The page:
The other major piece of legislation to combat ambush marketing is the 2009 Games Association Right Order. It provides enhanced protection for brand owners to prevent unofficial companies jumping on the bandwagon of the Commonwealth Games. The Regulations are infringed by any representation in the course of business that is “likely to suggest to the public that there is an association” with the games. Both the Associations Rights Guidance and the Suppliers Guidance make clear that the legislation is intended to have a broad application. For instance, amongst others, the terms “Games”, “2014”, “Glasgow”, “Medals”, “Gold”, “Silver” and “Bronze” used in conjunction with any of each other are likely to give rise to an “association”. The definition of “association” is wide and there is no hard-and-fast rule. It must, however, be remembered that the OC have been granted a wide discretion. They are also keen to ensure that the interests of the sponsors, who have invested large amounts of capital, are fully protected.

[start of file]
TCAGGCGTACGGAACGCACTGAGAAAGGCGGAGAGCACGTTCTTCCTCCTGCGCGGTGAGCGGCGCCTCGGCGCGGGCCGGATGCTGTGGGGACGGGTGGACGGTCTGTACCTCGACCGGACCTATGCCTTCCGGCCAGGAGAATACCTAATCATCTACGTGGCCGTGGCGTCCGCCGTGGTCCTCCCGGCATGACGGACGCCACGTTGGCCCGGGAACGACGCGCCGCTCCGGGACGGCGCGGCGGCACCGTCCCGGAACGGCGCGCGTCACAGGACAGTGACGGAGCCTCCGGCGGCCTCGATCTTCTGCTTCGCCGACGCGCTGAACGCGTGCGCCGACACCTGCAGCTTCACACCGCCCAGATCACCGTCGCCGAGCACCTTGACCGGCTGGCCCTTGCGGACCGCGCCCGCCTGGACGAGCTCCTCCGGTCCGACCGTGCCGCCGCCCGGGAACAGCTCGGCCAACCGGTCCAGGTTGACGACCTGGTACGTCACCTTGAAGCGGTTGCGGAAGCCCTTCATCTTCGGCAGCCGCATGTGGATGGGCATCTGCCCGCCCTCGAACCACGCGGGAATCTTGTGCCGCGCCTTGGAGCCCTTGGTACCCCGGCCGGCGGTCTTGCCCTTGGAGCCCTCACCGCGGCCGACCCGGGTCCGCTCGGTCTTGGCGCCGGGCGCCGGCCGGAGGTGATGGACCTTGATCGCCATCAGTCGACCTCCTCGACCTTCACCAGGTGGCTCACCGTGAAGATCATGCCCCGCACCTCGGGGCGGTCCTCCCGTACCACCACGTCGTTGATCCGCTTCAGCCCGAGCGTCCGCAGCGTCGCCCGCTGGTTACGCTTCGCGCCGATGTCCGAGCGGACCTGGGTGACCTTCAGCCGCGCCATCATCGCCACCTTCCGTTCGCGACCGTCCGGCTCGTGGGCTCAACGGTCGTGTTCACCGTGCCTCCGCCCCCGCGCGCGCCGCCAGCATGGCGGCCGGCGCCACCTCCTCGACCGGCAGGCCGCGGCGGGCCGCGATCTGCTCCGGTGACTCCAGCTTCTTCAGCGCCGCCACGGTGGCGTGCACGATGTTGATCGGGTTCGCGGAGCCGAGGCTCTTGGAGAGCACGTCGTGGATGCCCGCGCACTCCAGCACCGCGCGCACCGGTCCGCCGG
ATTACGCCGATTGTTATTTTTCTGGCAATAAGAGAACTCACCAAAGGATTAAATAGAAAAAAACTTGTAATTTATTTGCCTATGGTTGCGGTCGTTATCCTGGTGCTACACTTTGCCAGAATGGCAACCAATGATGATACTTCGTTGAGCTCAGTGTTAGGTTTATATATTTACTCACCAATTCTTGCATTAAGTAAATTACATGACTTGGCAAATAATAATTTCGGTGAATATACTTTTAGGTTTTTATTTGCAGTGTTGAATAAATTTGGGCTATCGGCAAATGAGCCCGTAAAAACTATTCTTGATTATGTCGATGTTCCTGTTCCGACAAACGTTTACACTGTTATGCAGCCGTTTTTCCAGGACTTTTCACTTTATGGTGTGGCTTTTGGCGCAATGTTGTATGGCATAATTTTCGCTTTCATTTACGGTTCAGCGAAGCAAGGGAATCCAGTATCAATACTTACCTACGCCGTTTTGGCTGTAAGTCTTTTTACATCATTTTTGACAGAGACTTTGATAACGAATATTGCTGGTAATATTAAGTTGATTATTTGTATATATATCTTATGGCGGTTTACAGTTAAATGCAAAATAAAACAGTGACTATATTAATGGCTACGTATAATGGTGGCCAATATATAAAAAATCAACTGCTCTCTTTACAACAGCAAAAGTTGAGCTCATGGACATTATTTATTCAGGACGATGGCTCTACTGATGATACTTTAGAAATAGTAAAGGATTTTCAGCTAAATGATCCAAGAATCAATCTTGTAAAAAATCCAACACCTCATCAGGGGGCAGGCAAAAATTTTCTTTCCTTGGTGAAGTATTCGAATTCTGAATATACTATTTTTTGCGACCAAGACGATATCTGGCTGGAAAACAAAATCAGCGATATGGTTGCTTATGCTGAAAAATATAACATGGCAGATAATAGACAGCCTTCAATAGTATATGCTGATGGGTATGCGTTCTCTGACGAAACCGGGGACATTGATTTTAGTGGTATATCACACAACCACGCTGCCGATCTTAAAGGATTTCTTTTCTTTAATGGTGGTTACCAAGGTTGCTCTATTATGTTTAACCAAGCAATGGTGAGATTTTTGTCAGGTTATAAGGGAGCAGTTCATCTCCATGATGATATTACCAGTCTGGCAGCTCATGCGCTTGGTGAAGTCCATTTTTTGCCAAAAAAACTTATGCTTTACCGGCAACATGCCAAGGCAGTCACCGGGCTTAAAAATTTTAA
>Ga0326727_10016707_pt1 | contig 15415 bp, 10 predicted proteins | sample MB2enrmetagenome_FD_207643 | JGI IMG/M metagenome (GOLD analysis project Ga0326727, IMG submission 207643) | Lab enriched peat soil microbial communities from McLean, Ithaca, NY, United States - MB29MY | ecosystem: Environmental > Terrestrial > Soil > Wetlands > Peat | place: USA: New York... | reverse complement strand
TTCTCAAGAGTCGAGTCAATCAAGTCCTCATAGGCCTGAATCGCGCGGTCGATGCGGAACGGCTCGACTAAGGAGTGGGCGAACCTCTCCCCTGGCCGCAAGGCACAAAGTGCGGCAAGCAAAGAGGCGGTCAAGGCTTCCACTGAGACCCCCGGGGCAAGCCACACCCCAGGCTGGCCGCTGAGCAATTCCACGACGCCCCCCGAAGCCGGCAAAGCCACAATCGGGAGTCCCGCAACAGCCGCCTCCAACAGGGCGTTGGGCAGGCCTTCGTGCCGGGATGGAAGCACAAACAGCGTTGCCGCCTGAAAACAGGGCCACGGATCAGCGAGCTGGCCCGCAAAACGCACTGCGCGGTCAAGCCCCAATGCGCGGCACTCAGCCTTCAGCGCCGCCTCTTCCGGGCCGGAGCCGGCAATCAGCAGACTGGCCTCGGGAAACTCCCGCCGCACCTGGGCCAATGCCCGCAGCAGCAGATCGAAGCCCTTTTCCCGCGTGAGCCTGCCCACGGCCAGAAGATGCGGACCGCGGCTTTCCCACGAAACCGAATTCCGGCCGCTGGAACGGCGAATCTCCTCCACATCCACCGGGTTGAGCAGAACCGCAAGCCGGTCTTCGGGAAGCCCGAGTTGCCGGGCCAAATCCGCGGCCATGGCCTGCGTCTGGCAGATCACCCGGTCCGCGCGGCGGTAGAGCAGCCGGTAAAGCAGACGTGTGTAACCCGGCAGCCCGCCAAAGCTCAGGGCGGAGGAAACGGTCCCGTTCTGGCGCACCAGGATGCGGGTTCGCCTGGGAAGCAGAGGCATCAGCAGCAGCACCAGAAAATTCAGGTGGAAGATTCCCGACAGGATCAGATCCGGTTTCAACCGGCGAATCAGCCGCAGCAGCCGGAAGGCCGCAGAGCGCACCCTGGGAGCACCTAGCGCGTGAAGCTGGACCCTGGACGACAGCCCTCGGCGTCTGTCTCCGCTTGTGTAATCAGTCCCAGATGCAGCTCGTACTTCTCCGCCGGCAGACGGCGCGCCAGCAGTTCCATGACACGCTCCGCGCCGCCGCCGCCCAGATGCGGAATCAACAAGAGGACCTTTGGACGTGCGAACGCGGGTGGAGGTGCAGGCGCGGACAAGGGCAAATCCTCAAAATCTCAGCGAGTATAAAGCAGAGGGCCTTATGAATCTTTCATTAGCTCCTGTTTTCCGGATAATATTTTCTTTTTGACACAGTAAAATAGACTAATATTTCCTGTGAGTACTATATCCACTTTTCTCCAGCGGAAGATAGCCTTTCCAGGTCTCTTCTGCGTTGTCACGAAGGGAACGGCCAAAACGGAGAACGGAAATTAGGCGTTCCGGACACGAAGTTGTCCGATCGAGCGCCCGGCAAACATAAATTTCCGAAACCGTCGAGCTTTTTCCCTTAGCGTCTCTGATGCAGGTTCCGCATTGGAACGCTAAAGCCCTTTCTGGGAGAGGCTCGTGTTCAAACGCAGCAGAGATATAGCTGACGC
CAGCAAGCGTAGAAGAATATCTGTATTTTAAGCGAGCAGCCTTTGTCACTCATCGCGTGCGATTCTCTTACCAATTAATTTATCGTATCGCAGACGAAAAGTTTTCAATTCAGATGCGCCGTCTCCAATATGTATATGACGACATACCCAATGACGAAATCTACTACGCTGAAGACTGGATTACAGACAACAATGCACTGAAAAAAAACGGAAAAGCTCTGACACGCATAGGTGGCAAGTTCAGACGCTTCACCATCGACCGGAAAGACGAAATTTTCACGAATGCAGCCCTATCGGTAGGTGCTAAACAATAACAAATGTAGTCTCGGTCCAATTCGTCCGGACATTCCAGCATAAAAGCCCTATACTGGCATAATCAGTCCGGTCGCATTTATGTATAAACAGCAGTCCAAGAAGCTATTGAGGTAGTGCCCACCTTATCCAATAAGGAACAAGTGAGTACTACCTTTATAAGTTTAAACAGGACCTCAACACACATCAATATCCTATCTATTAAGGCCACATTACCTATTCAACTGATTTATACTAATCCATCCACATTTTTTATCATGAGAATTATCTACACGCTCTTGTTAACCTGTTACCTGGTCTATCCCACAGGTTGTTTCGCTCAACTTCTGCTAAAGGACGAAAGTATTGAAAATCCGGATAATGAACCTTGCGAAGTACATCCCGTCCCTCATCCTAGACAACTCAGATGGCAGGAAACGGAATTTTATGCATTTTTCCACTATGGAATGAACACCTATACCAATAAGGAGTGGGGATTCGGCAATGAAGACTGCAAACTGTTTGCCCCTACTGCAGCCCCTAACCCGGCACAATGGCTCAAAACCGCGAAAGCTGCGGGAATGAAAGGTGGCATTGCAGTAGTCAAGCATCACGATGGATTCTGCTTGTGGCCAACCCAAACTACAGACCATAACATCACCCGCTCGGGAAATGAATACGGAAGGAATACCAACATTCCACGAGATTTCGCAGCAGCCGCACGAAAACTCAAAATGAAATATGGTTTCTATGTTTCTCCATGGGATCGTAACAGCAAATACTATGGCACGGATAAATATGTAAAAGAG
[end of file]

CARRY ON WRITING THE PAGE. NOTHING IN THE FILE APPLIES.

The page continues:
Businesses Beware

Smaller stakeholders need to be aware that they will have to use non-specific language if they want to attempt to cash in on the Commonwealth Games. The rules could present real problems for SMEs in Scotland. An unauthorised advert in a shop window or pub billboard reading “Supporting the Glasgow Games” or “Exclusively showing all the Commonwealth events at X bar” could be actionable at the will of the OC. Even if no restricted words are used it simply has to be likely to suggest to the public that there is an “association”. Before engaging in marketing businesses of all sizes should seek advice on the commercial law aspects of advertising for the Commonwealth Games.

The rules secure a high level of protection and the Organising Committee has been granted a wide discretion. As past evidence has shown when it comes to protecting the interests of the precious sponsors Organising Committees have surprisingly deep pockets and are happy to litigate. The legislation makes it quite clear that the Organising Committee is not willing to play ball with potential ambush marketers. Unauthorised companies or individuals falling foul of the rules need to be aware of the serious consequences of an infringement. In other words ambush marketers beware no ball games allowed.

Image courtesy of NeilGHamilton on Flickr